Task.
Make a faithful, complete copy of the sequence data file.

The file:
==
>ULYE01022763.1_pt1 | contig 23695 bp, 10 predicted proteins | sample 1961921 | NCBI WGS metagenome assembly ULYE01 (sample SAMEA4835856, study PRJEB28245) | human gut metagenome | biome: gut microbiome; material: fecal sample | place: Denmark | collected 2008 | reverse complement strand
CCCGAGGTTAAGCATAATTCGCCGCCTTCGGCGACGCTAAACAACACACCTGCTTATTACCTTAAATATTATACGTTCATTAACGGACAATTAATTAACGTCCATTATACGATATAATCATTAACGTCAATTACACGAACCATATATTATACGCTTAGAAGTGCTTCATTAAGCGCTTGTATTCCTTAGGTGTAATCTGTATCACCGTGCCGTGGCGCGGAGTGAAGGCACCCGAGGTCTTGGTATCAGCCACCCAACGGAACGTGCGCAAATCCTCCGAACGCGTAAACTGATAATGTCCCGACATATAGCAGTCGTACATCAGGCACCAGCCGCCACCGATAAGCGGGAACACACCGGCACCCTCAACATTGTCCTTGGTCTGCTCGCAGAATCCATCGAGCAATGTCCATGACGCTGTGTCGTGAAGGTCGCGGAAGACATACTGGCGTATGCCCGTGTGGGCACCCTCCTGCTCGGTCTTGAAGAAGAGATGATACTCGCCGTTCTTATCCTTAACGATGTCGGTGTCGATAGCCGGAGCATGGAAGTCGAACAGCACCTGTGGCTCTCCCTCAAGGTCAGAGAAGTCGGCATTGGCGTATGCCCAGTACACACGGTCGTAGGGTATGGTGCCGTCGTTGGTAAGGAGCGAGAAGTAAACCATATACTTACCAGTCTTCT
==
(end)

>ULYE01022763.1_pt1 | contig 23695 bp, 10 predicted proteins | sample 1961921 | NCBI WGS metagenome assembly ULYE01 (sample SAMEA4835856, study PRJEB28245) | human gut metagenome | biome: gut microbiome; material: fecal sample | place: Denmark | collected 2008 | reverse complement strand
CCCGAGGTTAAGCATAATTCGCCGCCTTCGGCGACGCTAAACAACACACCTGCTTATTACCTTAAATATTATACGTTCATTAACGGACAATTAATTAACGTCCATTATACGATATAATCATTAACGTCAATTACACGAACCATATATTATACGCTTAGAAGTGCTTCATTAAGCGCTTGTATTCCTTAGGTGTAATCTGTATCACCGTGCCGTGGCGCGGAGTGAAGGCACCCGAGGTCTTGGTATCAGCCACCCAACGGAACGTGCGCAAATCCTCCGAACGCGTAAACTGATAATGTCCCGACATATAGCAGTCGTACATCAGGCACCAGCCGCCACCGATAAGCGGGAACACACCGGCACCCTCAACATTGTCCTTGGTCTGCTCGCAGAATCCATCGAGCAATGTCCATGACGCTGTGTCGTGAAGGTCGCGGAAGACATACTGGCGTATGCCCGTGTGGGCACCCTCCTGCTCGGTCTTGAAGAAGAGATGATACTCGCCGTTCTTATCCTTAACGATGTCGGTGTCGATAGCCGGAGCATGGAAGTCGAACAGCACCTGTGGCTCTCCCTCAAGGTCAGAGAAGTCGGCATTGGCGTATGCCCAGTACACACGGTCGTAGGGTATGGTGCCGTCGTTGGTAAGGAGCGAGAAGTAAACCATATACTTACCAGTCTTCT